Financial consultant Carson Bise told Pasco County School Board members a proposal by the county commission to reduce or eliminate school impact fees isn’t a good idea.
“The county has been subsidizing new development for the last six years,” said Bise, the president of TischlerBise, which is a financial, economic and planning consultancy firm based in Bethesda, Md. The current fee is “47 percent of what it could be.”
Bise was hired by the school board to look into the proposal by the Pasco County Commission to cut or do away with school impact fees to encourage development and growth. He gave a presentation to school board members during a March 21 workshop on the topic of impact fees.
School board members are scheduled to meet with county commissioners April 4 to discuss the matter. The county commission ultimately has the say so in whether the school district can continue to receive nearly $5,000 for each new single family home built in Pasco. This money is charged to developers to offset the cost of services new construction will demand, such as schools.
Impact fees are critical for helping the school district pay its debt on schools that were built to meet the demands of recent growth, said Summer Romagnoli, the school district’s spokeswoman.
In an email on the topic, Romagnoli wrote, “$276.6 million was bonded specifically for the purpose of building 11 new schools necessitated by growth since the impact fee has been established. The annual debt service payment for these new schools is $16.8 million. The total capital cost for these 11 new schools is $301,284,186 (including land and construction).”
If the district cannot fund debt payments out of its capital budget, which includes impact fees, it must dip into its general revenue. This money is used to pay for teachers and programs.
“This will lead to more lay-offs, salary cuts or program cuts in our operating budget,” Romagnoli wrote.
In 2007, Bise’s firm recommended that Pasco County’s school impact fees be raised to $8,600 per single family home to more accurately cover the costs of building schools to meet the demands of growth. The school board approved the idea, but the county commission did not.
The notion that an elimination of these fees will encourage new development is one that Bise did not support either. He said in other areas of the country where impact fees have been lowered there was no real evidence of new growth.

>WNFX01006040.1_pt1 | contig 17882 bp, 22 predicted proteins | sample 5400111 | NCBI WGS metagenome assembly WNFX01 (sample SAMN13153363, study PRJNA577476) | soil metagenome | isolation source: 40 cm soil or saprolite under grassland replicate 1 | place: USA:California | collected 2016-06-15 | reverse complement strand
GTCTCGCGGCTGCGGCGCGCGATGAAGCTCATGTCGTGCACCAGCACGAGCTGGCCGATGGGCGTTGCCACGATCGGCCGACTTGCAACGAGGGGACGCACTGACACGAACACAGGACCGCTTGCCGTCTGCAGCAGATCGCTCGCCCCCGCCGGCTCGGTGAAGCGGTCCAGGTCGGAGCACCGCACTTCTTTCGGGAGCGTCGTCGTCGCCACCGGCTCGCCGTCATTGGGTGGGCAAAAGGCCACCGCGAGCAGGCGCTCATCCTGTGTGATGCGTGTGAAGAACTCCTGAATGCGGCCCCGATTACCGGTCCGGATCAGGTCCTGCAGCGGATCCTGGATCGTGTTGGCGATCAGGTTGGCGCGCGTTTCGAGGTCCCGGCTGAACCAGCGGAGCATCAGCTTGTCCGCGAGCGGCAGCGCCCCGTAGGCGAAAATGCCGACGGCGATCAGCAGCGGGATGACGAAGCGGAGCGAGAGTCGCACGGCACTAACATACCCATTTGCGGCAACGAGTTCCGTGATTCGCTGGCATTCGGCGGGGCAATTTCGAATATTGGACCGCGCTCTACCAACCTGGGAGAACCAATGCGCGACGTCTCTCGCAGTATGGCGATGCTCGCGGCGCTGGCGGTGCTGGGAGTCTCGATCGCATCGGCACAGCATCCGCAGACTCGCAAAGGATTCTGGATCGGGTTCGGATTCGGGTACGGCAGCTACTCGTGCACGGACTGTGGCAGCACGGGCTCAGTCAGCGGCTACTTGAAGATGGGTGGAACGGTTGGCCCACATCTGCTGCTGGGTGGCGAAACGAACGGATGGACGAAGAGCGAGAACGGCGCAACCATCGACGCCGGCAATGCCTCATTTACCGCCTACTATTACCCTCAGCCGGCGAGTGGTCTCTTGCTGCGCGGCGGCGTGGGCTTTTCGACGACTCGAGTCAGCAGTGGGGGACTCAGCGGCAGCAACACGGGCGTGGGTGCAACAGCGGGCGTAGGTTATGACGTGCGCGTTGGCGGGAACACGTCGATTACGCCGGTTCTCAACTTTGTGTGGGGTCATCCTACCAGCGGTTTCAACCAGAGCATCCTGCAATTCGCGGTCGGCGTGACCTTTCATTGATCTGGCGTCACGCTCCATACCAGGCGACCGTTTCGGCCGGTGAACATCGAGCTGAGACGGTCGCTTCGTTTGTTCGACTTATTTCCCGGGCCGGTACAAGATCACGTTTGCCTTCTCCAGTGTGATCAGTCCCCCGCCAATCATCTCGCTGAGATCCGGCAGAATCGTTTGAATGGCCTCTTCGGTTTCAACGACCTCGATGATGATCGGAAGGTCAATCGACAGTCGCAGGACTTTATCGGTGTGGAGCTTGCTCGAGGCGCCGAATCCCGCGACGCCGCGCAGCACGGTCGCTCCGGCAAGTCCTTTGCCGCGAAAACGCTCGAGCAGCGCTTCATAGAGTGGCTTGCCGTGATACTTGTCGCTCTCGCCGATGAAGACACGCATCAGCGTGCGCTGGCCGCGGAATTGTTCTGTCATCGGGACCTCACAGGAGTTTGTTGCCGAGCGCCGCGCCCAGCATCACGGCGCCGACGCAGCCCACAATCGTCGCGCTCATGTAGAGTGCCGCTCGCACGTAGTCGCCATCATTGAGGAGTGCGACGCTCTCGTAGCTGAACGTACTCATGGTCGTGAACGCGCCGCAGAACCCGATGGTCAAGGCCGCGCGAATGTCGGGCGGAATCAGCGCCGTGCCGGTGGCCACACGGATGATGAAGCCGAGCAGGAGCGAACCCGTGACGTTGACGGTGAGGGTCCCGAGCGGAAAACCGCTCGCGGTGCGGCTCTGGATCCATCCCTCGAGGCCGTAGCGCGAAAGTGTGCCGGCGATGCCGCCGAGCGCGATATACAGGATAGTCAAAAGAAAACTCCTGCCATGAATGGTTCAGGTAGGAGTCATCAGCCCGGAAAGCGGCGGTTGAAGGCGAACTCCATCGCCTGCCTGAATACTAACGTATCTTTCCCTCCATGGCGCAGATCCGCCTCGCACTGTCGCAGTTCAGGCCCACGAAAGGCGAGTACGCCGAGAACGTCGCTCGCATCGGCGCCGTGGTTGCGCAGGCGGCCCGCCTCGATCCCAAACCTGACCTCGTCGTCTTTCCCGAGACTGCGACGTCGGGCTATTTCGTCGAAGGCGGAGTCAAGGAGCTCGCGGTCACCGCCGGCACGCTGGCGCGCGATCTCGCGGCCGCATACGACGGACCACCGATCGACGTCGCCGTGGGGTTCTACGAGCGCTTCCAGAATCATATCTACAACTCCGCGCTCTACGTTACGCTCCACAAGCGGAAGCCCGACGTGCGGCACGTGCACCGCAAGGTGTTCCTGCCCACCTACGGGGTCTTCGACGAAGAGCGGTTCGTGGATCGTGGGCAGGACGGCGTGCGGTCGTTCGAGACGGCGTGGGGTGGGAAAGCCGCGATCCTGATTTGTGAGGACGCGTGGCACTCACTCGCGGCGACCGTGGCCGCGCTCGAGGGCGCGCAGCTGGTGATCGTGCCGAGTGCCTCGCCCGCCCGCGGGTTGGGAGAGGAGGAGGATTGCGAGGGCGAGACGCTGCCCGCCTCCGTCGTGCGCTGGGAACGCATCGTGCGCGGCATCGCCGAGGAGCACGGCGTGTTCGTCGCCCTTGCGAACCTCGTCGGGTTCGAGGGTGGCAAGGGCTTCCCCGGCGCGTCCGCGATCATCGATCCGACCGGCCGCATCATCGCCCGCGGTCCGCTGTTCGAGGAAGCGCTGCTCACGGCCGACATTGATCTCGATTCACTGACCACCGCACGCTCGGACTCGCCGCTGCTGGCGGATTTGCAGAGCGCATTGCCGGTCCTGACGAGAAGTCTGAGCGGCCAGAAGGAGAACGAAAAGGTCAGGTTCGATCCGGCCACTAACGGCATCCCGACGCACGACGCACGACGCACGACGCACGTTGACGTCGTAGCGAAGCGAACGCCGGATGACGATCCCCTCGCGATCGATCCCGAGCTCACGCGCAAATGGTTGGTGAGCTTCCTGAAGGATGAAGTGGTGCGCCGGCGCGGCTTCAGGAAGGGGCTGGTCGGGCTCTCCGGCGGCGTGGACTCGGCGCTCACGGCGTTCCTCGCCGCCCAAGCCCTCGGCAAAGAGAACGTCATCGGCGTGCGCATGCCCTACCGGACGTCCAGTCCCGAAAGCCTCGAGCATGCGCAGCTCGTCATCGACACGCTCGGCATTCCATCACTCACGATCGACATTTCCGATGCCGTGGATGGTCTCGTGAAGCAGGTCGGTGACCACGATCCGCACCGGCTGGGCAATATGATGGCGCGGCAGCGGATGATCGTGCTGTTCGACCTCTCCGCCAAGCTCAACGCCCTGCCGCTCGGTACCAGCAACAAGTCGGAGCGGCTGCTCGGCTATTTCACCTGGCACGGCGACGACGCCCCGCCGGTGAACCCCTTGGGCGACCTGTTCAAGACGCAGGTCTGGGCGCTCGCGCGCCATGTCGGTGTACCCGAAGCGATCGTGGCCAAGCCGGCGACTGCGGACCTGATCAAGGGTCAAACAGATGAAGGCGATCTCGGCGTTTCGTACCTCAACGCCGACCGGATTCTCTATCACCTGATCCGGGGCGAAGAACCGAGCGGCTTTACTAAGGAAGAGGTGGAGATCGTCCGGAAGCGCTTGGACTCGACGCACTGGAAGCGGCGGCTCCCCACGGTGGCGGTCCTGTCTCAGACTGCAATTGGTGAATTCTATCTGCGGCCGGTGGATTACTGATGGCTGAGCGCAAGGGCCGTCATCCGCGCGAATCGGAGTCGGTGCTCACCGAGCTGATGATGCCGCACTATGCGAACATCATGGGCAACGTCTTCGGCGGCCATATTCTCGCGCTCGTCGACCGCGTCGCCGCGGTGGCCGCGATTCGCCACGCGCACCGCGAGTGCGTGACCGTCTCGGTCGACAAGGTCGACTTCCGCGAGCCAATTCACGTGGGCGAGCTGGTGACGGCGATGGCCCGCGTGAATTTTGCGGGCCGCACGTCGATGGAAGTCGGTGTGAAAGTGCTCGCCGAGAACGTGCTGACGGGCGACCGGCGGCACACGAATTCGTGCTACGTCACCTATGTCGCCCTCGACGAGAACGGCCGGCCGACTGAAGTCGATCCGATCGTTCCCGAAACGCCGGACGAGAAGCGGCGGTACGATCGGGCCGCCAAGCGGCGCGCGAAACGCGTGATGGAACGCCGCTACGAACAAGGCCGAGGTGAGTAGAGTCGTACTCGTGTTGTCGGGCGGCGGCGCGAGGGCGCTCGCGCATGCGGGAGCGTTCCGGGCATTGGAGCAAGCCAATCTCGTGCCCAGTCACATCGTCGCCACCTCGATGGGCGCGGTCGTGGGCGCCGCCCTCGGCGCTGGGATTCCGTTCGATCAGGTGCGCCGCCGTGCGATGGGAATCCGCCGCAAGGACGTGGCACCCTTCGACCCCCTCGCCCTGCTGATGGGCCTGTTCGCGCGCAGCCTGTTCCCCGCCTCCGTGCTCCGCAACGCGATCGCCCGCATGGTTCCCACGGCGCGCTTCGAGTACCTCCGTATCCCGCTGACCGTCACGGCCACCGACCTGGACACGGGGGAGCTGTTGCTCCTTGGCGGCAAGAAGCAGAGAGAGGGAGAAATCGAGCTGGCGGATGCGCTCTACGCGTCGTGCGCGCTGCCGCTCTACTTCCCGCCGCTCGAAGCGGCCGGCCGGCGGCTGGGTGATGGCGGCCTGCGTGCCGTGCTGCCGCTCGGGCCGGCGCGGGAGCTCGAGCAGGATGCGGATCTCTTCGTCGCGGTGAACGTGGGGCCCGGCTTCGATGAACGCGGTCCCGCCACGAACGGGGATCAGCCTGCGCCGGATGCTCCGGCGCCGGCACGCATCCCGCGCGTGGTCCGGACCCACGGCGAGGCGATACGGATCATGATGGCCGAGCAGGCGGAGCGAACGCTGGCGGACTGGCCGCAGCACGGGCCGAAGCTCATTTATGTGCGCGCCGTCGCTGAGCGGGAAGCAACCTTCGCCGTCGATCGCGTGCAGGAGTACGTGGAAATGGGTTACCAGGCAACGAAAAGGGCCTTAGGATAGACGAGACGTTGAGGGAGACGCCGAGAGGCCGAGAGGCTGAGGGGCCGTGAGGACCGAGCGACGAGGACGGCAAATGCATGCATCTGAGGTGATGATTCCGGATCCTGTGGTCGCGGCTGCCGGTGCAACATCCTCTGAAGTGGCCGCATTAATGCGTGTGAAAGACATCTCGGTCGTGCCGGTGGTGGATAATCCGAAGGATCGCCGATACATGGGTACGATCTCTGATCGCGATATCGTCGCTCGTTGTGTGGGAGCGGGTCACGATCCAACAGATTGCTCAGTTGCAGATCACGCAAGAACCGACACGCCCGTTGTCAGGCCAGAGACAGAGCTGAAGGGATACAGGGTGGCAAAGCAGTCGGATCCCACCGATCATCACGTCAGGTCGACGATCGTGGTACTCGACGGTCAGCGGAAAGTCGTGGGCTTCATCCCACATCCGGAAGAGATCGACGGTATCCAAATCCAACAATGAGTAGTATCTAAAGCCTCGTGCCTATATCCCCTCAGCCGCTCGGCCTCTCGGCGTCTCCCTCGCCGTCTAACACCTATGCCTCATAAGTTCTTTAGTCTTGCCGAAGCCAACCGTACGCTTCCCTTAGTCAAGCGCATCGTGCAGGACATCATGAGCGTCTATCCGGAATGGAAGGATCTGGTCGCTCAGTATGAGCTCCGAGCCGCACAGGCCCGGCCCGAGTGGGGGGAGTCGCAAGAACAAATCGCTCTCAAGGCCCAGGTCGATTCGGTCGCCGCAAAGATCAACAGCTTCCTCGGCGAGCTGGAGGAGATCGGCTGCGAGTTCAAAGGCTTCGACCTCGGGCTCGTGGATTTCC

Bise was also concerned with the negative impact new growth might have in a county where it is estimated 17,000 residential units are vacant due to the economy. New growth might drive property values even lower, he said, complicating the county’s economic woes more. In addition, if those 17,000 units to were to become occupied, the school district would run the risk of becoming over capacity.
School board members stressed a need to make sure the county commission had a full understanding of the district’s financial woes prior to the April 4 meeting.
The district is facing more than a $60 million budget shortfall next fiscal year. The impact fee loss would be on top of that figure. Right now, the district is in a position where it cannot afford to build new schools. A plan to build a new elementary school in Wesley Chapel that is deemed necessary by growth has already been put on the back burner.
Board members worry the district won’t have the financial ability to keep up with growth-related demands if the fees are cut.
“When this economy improves, we’re going to be back behind the eight-ball,” said school board chairwoman Joanne Hurley. “I hope that we can get that point across. We’ve already had our 50 percent reduction.”
The district has a total of $474.8 million in bond debt. Given this current amount, it would be unable to sell bonds to pay for new construction if it were necessitated by growth, officials said.
“We’re past our limit,” said Superintendent Heather Fiorentino. She said bonds were taken out to cover construction on the 11 impact-free related schools and other facilities that were built in recent years, as well.
Unlike other government bodies, the school board cannot devise new ways to fund operations and has little control over its property tax millage rate, officials said.
“The county has the ability to raise additional funds,” said board member Cynthia Armstrong. “We do not.”
The district’s financial position even made board member Steve Luikart float the proposal to look into a four-day school week to save money without sacrificing teaching positions or programs, such as art and music.
Hurley summed up her feelings about the impact fee proposal with these words: “This is just one part of the perfect storm.”
The two boards are expected to meet April 4 at 9 a.m. at the West Pasco Government Center, 7530 Little Rd., in New Port Richey.